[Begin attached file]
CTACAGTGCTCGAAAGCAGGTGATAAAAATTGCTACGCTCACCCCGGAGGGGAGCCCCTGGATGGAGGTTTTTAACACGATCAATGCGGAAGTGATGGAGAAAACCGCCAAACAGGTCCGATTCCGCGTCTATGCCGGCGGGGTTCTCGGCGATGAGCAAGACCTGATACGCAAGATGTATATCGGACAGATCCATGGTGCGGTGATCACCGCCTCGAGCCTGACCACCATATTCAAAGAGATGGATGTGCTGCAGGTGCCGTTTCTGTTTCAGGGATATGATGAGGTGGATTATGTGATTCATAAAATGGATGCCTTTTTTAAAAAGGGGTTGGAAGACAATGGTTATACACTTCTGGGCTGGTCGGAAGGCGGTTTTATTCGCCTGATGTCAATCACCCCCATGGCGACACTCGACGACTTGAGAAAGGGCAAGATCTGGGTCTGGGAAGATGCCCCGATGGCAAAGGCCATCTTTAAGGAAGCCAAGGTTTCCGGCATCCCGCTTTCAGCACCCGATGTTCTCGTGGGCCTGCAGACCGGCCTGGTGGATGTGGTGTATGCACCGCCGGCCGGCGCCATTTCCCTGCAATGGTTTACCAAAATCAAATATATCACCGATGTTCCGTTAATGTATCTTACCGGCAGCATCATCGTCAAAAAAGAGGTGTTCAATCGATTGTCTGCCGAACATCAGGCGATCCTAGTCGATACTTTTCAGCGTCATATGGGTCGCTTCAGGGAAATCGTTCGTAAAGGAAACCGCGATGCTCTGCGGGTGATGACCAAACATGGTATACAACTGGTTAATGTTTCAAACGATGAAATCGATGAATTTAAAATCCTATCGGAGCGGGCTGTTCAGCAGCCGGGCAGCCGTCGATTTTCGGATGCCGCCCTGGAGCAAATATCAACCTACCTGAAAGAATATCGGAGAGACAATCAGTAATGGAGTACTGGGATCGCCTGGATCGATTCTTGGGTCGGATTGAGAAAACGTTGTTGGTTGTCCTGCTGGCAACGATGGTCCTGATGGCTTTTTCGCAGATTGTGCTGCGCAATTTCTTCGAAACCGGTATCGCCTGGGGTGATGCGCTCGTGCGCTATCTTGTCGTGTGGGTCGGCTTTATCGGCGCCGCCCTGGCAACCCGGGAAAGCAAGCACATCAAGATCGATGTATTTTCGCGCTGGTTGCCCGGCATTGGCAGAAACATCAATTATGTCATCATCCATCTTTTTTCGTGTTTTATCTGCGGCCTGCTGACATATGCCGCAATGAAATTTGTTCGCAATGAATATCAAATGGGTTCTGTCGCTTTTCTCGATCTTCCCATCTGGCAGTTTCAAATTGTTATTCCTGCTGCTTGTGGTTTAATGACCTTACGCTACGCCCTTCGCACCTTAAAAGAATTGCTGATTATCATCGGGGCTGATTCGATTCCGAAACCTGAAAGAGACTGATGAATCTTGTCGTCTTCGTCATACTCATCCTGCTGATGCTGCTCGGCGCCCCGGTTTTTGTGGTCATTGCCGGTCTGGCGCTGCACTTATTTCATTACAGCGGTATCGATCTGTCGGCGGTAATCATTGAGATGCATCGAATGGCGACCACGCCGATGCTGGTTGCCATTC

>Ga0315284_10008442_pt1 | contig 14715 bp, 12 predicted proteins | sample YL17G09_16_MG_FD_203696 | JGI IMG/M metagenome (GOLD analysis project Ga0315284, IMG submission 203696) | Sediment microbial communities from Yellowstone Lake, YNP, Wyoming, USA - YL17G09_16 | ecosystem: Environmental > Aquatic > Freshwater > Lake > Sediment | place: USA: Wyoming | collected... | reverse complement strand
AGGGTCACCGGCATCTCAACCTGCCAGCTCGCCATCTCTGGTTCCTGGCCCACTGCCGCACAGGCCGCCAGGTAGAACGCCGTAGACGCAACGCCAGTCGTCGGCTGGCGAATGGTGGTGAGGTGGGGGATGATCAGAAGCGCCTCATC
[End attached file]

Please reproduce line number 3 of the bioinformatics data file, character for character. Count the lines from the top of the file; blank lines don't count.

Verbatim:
AGGGTCACCGGCATCTCAACCTGCCAGCTCGCCATCTCTGGTTCCTGGCCCACTGCCGCACAGGCCGCCAGGTAGAACGCCGTAGACGCAACGCCAGTCGTCGGCTGGCGAATGGTGGTGAGGTGGGGGATGATCAGAAGCGCCTCATC